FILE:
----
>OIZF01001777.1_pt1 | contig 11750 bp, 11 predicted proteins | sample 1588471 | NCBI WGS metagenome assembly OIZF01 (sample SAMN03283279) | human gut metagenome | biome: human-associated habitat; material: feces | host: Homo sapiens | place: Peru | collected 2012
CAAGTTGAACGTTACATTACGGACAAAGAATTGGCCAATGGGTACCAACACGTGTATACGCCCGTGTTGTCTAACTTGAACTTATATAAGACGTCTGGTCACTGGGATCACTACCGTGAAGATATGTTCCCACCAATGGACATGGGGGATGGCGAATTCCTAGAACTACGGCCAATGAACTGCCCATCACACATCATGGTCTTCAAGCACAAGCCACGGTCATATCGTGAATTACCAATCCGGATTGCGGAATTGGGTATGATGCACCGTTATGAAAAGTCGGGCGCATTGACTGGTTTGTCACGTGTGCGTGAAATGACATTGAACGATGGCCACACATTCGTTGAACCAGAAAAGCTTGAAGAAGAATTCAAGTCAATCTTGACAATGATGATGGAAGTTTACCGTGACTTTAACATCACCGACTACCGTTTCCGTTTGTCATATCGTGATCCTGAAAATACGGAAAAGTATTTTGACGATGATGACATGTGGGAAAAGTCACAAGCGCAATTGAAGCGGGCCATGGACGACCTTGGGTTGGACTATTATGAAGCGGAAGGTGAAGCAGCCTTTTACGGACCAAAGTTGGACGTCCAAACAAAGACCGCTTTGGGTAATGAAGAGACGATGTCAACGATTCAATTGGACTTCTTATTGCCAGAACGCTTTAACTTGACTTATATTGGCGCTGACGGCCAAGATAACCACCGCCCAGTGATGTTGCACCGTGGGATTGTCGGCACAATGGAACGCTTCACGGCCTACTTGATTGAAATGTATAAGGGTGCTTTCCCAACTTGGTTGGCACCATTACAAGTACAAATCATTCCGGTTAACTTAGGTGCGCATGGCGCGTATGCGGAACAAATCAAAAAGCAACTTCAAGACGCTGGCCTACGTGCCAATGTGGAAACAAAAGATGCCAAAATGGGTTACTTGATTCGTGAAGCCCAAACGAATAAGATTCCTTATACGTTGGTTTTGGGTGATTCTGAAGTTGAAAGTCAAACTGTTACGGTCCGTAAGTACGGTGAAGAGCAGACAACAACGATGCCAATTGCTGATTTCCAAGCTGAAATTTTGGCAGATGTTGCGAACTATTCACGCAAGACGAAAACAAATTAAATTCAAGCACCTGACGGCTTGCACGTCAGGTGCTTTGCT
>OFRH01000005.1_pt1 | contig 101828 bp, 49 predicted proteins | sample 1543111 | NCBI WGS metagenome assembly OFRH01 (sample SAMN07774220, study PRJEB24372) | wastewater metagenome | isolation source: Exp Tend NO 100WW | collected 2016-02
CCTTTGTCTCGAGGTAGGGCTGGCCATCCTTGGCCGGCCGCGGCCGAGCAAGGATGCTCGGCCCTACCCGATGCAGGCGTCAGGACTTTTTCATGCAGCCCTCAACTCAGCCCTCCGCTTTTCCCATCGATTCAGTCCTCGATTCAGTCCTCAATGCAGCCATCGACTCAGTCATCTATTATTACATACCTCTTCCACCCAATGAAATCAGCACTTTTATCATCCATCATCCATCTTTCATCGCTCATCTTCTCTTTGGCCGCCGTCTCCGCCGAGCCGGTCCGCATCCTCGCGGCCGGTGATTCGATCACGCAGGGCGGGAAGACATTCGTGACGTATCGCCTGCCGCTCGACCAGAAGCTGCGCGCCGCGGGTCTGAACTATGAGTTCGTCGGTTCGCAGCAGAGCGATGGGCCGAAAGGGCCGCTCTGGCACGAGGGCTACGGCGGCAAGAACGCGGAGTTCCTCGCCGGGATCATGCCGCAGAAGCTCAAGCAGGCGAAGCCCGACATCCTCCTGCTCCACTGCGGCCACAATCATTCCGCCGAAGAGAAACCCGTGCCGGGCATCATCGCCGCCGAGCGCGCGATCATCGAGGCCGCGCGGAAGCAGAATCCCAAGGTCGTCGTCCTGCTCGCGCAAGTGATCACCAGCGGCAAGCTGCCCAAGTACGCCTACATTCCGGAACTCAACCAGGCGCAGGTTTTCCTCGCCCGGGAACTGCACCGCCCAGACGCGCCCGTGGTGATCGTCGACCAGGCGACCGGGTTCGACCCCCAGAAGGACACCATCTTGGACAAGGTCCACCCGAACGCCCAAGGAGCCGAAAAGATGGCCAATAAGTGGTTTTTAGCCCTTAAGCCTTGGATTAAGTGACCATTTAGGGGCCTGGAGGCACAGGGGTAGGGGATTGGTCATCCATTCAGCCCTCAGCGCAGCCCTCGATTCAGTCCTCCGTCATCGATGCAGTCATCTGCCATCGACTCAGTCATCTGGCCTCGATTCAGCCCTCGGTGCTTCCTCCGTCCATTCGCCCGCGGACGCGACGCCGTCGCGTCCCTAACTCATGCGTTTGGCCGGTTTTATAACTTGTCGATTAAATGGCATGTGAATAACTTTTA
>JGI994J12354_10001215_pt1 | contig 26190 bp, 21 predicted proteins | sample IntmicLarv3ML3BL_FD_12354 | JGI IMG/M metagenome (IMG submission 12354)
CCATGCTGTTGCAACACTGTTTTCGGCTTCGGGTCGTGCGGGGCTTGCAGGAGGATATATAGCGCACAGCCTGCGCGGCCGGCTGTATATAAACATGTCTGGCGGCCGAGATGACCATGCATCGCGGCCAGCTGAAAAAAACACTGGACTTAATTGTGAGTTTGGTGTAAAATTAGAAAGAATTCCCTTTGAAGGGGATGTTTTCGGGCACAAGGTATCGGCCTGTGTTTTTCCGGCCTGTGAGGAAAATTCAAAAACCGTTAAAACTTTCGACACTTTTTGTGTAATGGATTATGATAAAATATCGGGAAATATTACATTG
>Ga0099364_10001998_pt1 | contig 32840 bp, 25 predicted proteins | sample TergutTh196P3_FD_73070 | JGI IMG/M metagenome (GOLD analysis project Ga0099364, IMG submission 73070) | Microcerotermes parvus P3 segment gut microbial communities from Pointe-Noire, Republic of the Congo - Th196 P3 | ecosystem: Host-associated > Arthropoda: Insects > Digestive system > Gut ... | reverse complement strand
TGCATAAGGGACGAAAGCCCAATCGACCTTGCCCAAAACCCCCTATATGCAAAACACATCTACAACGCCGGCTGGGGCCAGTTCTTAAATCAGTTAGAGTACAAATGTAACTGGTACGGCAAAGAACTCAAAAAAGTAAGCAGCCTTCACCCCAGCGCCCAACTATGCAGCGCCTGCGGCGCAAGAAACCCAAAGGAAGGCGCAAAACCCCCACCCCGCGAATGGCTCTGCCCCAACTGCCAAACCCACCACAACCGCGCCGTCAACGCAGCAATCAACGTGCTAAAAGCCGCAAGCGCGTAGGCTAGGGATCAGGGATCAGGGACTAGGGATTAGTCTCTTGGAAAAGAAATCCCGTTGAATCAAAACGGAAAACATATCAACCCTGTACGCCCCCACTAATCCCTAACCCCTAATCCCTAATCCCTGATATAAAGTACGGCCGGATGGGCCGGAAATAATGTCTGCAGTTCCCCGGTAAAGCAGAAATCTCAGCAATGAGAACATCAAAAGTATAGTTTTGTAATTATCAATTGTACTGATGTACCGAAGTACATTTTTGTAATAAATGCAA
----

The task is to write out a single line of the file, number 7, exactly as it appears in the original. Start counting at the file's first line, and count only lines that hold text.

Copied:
>Ga0099364_10001998_pt1 | contig 32840 bp, 25 predicted proteins | sample TergutTh196P3_FD_73070 | JGI IMG/M metagenome (GOLD analysis project Ga0099364, IMG submission 73070) | Microcerotermes parvus P3 segment gut microbial communities from Pointe-Noire, Republic of the Congo - Th196 P3 | ecosystem: Host-associated > Arthropoda: Insects > Digestive system > Gut ... | reverse complement strand